4월 25일 디트로이트 메리앗 호텔에서 열린 40주년 행사에서
Four Decades of KPAI
Good evening. Consulate General Mr. Lee, KOTRA’s Mr. Sohn, Chemical Bank’s Mr. Provost, HATCI’s Messrs. Freels and Lee.
Ladies and gentlemen, I am Chul Koo Yun. I am extremely happy to have a chance to talk to you all tonight about the last 40 years of KPAI.
I find myself on this podium in one capacity or another just about every 5th year. The 15th anniversary, 20th, 25th and now the 40th anniversary. So if any of you wish the longevity of KPAI, the long life of KPAI, just wish me to live long. KPAI would be taken care of. The 40th anniversary of KPAI is great. However, often, people come to me and, instead of saying that “Oh, you were the first president of KAPI,” they say, “Oh; I didn’t know you were that old.” I will tell you it’s not funny. The photo up there was taken when I was young. Some may not recognize me.
Seriously, KPAI has come a long way. When we had the first general membership meeting, it had 20 members attended. Now we have more than 300 members. I was one of the speakers for the first KPAI seminar. I think we had about 20 people. Look at now here. We have come a long way.
Many people asked me “why” and “how” of KPAI. I would say that the primary backdrop is timing. If we look 40 years back, the Korean economy, as well as the Korean automotive industry, was booming. They knew that the American markets were huge and wanted to come in, but did not have fully established infrastructures yet. At the same time, on the other side of the Pacific Ocean, the American automotive industry was extremely interested in this rising star, Korea. And, the founding members of KPAI, many of whom are here tonight, were sitting in between. We all thought that we should be able to make some concrete contribution to both the American and Korean automotive industries. The timing was perfect.
Once we initiated KPAI, we witnessed a tremendous response from the Korean automotive companies. We started seeing a stream of visits by “Who’s Who” of the Korean automotive industry, which lasted for many years. Hyundai Motors Chairman Chung Se Young, Daewoo’s Kim Woo Jung, Kia’s Kim Sun Hong, SsangYong’s Kim Suk Joon, and SsangYong Motor’s Sohn Myoung Won. You name it. They were here. So, this active response from Korea promoted the visibility and growth of KPAI.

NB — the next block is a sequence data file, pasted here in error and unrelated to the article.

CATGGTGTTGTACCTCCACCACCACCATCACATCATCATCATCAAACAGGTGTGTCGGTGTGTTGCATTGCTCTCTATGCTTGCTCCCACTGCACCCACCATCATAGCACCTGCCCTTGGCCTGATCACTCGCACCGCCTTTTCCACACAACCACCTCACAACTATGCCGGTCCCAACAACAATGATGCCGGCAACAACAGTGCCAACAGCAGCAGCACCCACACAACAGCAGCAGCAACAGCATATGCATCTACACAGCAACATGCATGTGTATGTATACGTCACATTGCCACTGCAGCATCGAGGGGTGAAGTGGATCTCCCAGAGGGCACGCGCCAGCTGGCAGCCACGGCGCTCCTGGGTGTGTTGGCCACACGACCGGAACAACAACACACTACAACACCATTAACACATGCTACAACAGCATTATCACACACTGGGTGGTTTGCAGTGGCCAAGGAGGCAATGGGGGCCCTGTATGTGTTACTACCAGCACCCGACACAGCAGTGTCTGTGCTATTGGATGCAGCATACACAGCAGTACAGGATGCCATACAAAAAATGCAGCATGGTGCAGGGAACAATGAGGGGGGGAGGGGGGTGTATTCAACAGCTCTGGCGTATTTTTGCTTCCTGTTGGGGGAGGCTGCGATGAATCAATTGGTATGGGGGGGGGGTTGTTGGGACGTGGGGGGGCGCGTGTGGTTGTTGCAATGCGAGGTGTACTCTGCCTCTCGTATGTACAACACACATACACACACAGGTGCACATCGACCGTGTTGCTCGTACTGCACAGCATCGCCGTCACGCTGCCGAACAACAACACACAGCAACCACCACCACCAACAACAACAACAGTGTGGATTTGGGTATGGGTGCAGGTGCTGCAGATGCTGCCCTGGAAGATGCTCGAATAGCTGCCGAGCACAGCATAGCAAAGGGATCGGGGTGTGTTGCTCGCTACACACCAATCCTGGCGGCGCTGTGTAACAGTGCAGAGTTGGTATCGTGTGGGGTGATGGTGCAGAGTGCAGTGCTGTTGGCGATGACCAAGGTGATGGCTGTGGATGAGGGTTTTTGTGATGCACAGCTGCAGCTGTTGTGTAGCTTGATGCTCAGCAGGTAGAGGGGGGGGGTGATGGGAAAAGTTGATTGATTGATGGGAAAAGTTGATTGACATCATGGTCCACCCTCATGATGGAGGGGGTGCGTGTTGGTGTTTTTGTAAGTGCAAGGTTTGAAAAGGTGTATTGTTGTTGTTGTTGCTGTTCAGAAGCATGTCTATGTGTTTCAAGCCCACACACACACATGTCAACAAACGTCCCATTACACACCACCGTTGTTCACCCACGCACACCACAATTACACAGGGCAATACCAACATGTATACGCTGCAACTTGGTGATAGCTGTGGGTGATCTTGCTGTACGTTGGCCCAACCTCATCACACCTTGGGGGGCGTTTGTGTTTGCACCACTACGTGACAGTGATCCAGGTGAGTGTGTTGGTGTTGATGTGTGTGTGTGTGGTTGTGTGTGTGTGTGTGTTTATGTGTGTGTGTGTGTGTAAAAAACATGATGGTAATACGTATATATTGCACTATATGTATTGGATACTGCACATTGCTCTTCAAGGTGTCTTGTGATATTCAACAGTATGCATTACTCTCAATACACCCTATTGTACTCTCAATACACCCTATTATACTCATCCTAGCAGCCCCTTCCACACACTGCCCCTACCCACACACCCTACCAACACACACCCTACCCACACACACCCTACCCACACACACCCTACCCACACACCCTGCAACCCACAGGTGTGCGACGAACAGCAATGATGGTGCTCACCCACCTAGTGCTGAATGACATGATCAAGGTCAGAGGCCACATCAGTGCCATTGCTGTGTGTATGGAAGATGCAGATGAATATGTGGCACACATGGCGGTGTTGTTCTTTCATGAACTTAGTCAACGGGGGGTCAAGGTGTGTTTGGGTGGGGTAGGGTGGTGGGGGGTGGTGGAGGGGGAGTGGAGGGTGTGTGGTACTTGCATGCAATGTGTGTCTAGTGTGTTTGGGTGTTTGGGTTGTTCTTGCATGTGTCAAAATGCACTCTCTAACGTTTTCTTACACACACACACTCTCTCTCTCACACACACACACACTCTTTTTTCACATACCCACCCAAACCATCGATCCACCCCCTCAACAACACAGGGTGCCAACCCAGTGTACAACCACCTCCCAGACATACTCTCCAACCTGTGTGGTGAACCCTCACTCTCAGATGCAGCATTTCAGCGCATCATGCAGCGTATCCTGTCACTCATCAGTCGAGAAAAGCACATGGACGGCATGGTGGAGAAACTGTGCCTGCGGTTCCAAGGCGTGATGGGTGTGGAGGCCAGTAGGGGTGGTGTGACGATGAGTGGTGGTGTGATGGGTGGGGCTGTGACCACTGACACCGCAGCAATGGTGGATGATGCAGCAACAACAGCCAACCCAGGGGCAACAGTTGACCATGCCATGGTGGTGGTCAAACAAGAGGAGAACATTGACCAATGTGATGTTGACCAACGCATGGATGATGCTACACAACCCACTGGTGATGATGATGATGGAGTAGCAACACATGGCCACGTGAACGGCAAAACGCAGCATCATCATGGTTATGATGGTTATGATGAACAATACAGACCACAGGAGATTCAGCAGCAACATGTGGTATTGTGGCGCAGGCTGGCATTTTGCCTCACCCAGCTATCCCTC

Particularly, then Hyundai Motor Chairman, Chung Se-yung was the first Korean CEO who visited KPAI. Just about one month after KPAI was created; he threw a big dinner party for all KPAI members and spouses right here in Ren Center. That was a big morale booster for KPAI. Mr. Chung that time had the success of Pony Excel  behind him. He was energetic and charming, and I kind of miss him.
While we had such a great start, the 40 years of KPAI were not always smooth, as many founding fathers and other KPAI staff members would testify.
We had the issue of the conflict of interest, since, that time, all KPAI members worked for American companies. The transition from the first generation to the 1 ½ and second generations was not easy. While we were growing, financing the ever-expanding KPAI programs was not simple. It’s particularly true since KPAI has been an independent organization and not relying on any direct government subsidies. Securing qualified and dedicated staff members for 40 years was not easy. However, we have managed them all really well and we are here.
At this time point, it may be worthwhile to ask ourselves what are the major differences between the KPAI in the first year and the KPAI today. Even in the first year, we had a tennis tournament, golf outing, picnic, seminars, Christmas party, newsletters, membership directory, and so forth. Therefore, you can ask what the difference is.
However, I believe there have been fundamental changes in KPAI in qualitative and quantitative senses. First, KPAI has transformed itself from an inward-looking and somewhat isolated group into an outgoing entity. I would say one excellent example is the KPAI Scholarship program for high school seniors. This is a solid sign indicating that KPAI is going out and try to reach the Korean communities and the future generations. I like the recent KPAI tax seminar on video webcast, which could easily be expanded to non-KPAI members. Today’s event co-sponsored with, the Consulate General’s Office, KOTRA and MEDC is another good example.